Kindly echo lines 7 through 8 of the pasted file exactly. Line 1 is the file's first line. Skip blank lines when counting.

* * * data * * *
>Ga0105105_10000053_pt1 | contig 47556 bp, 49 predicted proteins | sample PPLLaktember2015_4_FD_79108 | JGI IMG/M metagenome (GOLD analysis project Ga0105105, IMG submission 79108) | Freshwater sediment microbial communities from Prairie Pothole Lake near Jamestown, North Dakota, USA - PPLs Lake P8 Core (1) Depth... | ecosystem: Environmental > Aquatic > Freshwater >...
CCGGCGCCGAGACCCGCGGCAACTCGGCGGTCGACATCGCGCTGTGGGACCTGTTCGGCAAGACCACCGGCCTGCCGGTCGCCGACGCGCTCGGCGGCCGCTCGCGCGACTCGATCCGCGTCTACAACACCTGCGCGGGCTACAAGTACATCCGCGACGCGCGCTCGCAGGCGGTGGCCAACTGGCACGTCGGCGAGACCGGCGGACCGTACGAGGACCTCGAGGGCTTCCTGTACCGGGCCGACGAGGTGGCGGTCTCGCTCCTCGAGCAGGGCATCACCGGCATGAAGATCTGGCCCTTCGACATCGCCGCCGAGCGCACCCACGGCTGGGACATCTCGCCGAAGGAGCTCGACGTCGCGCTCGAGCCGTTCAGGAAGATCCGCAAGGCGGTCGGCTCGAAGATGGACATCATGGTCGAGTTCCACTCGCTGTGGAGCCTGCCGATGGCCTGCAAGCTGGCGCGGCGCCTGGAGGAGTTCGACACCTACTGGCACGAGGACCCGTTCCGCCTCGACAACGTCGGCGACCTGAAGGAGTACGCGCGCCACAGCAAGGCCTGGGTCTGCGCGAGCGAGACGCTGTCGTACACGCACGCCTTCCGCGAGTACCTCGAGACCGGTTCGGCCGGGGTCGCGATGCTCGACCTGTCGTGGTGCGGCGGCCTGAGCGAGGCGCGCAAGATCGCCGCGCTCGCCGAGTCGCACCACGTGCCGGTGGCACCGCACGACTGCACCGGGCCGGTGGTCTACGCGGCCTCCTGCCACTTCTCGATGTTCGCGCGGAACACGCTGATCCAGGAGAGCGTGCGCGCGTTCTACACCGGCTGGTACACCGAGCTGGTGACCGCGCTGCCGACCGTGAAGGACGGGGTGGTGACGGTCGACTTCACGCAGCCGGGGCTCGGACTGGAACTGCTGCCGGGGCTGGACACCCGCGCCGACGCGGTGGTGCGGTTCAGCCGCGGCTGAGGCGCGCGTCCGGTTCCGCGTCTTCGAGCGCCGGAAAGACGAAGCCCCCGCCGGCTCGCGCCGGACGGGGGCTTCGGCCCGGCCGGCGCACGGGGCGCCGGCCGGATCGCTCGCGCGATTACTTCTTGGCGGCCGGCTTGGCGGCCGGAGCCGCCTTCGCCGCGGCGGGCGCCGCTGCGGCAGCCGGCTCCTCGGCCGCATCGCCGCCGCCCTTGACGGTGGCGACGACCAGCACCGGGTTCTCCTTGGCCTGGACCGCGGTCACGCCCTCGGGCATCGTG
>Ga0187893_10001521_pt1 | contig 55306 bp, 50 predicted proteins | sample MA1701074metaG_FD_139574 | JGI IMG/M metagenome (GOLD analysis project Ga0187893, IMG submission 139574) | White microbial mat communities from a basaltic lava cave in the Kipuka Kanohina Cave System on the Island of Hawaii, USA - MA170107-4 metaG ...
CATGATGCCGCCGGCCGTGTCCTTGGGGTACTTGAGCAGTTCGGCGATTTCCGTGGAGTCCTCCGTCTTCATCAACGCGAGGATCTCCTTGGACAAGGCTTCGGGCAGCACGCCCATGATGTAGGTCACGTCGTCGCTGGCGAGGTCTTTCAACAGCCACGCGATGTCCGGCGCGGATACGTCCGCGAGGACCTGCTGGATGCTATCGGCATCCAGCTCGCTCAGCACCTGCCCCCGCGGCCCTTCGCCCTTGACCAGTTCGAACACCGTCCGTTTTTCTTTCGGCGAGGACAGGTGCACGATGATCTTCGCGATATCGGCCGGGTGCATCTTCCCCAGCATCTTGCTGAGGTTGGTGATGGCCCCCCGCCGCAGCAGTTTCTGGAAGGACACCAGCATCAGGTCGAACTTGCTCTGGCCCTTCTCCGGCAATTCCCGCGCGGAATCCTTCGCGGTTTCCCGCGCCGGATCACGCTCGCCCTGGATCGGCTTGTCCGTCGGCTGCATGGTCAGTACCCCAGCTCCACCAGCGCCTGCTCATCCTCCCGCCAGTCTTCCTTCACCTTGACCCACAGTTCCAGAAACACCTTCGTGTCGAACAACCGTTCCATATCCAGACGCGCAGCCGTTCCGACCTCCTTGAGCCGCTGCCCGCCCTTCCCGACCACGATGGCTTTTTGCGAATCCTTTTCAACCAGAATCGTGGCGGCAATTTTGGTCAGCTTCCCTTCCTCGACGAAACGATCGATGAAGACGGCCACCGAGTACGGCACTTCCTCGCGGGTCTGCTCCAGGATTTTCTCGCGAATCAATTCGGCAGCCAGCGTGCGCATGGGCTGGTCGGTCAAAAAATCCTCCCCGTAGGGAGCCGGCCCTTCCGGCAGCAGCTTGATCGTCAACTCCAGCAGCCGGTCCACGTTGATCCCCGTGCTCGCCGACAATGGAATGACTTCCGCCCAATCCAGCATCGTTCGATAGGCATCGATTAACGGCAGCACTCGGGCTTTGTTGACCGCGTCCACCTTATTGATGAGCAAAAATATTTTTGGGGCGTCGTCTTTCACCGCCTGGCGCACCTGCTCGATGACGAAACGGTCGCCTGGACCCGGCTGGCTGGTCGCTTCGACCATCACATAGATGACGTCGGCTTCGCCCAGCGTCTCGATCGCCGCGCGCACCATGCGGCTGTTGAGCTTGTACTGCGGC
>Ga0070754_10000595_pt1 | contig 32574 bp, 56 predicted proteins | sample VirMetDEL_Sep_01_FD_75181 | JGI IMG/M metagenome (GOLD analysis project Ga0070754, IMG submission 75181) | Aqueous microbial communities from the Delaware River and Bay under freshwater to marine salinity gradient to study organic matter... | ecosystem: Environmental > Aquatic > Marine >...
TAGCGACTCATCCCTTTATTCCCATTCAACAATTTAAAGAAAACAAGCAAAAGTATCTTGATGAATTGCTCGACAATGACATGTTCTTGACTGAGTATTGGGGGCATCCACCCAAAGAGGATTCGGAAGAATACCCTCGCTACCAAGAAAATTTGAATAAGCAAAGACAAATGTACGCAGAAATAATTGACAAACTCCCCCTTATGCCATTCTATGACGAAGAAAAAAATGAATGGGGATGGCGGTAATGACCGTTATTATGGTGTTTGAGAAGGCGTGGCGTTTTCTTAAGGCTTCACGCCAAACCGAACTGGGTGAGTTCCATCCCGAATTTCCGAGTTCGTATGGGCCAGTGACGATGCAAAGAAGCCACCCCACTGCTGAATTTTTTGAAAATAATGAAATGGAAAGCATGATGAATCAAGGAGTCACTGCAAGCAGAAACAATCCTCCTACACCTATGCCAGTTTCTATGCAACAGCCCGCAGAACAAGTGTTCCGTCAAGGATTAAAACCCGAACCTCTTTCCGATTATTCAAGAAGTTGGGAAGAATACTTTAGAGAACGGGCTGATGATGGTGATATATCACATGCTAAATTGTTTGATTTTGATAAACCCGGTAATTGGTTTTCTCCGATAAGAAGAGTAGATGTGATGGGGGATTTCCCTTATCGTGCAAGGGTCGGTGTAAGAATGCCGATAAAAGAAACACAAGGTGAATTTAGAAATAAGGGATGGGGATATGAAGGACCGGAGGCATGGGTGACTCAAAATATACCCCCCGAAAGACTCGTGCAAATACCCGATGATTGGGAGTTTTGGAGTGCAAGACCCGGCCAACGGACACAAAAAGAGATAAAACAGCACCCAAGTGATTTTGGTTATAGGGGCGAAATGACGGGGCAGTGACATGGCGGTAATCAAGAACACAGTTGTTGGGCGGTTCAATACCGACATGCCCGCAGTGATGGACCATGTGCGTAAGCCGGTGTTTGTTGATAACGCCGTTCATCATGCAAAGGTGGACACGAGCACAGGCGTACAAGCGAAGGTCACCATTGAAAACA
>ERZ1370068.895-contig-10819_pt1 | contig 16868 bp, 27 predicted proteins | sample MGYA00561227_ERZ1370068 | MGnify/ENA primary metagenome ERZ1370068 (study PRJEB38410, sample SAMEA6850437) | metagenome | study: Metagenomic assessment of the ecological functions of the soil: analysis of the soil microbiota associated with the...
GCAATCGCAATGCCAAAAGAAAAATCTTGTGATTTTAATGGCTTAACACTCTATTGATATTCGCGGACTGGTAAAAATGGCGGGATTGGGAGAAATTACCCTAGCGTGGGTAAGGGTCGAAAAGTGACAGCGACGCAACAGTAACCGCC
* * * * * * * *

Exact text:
>ERZ1370068.895-contig-10819_pt1 | contig 16868 bp, 27 predicted proteins | sample MGYA00561227_ERZ1370068 | MGnify/ENA primary metagenome ERZ1370068 (study PRJEB38410, sample SAMEA6850437) | metagenome | study: Metagenomic assessment of the ecological functions of the soil: analysis of the soil microbiota associated with the...
GCAATCGCAATGCCAAAAGAAAAATCTTGTGATTTTAATGGCTTAACACTCTATTGATATTCGCGGACTGGTAAAAATGGCGGGATTGGGAGAAATTACCCTAGCGTGGGTAAGGGTCGAAAAGTGACAGCGACGCAACAGTAACCGCC